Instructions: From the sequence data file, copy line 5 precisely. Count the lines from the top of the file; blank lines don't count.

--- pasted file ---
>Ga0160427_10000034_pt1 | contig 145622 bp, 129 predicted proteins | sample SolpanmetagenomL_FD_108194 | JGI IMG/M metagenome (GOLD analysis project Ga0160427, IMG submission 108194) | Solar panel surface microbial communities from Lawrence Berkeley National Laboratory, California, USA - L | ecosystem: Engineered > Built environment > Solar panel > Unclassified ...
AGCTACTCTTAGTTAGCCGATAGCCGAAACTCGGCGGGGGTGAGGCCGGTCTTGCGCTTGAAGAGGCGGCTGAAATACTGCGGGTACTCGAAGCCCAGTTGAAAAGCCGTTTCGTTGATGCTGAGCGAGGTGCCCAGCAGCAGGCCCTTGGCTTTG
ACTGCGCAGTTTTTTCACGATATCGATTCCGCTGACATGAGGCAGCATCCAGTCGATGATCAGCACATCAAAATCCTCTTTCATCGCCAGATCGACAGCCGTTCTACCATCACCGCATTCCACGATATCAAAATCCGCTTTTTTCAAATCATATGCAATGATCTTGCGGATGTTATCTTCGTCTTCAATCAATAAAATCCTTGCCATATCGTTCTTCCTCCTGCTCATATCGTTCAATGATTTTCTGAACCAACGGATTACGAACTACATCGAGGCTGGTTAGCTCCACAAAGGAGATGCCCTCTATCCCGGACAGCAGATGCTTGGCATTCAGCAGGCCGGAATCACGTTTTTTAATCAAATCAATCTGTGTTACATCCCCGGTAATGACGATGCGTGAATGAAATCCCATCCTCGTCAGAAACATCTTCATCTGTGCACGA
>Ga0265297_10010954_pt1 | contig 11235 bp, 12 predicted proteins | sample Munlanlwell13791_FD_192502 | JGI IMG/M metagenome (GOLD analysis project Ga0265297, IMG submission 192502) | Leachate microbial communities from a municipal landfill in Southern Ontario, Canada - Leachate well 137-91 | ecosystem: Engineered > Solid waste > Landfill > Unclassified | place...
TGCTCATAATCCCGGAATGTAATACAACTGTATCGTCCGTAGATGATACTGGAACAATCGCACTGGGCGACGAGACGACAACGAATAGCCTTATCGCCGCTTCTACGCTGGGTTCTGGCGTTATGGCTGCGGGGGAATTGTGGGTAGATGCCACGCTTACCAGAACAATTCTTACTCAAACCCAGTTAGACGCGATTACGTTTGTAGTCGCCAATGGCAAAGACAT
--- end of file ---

TGCTCATAATCCCGGAATGTAATACAACTGTATCGTCCGTAGATGATACTGGAACAATCGCACTGGGCGACGAGACGACAACGAATAGCCTTATCGCCGCTTCTACGCTGGGTTCTGGCGTTATGGCTGCGGGGGAATTGTGGGTAGATGCCACGCTTACCAGAACAATTCTTACTCAAACCCAGTTAGACGCGATTACGTTTGTAGTCGCCAATGGCAAAGACAT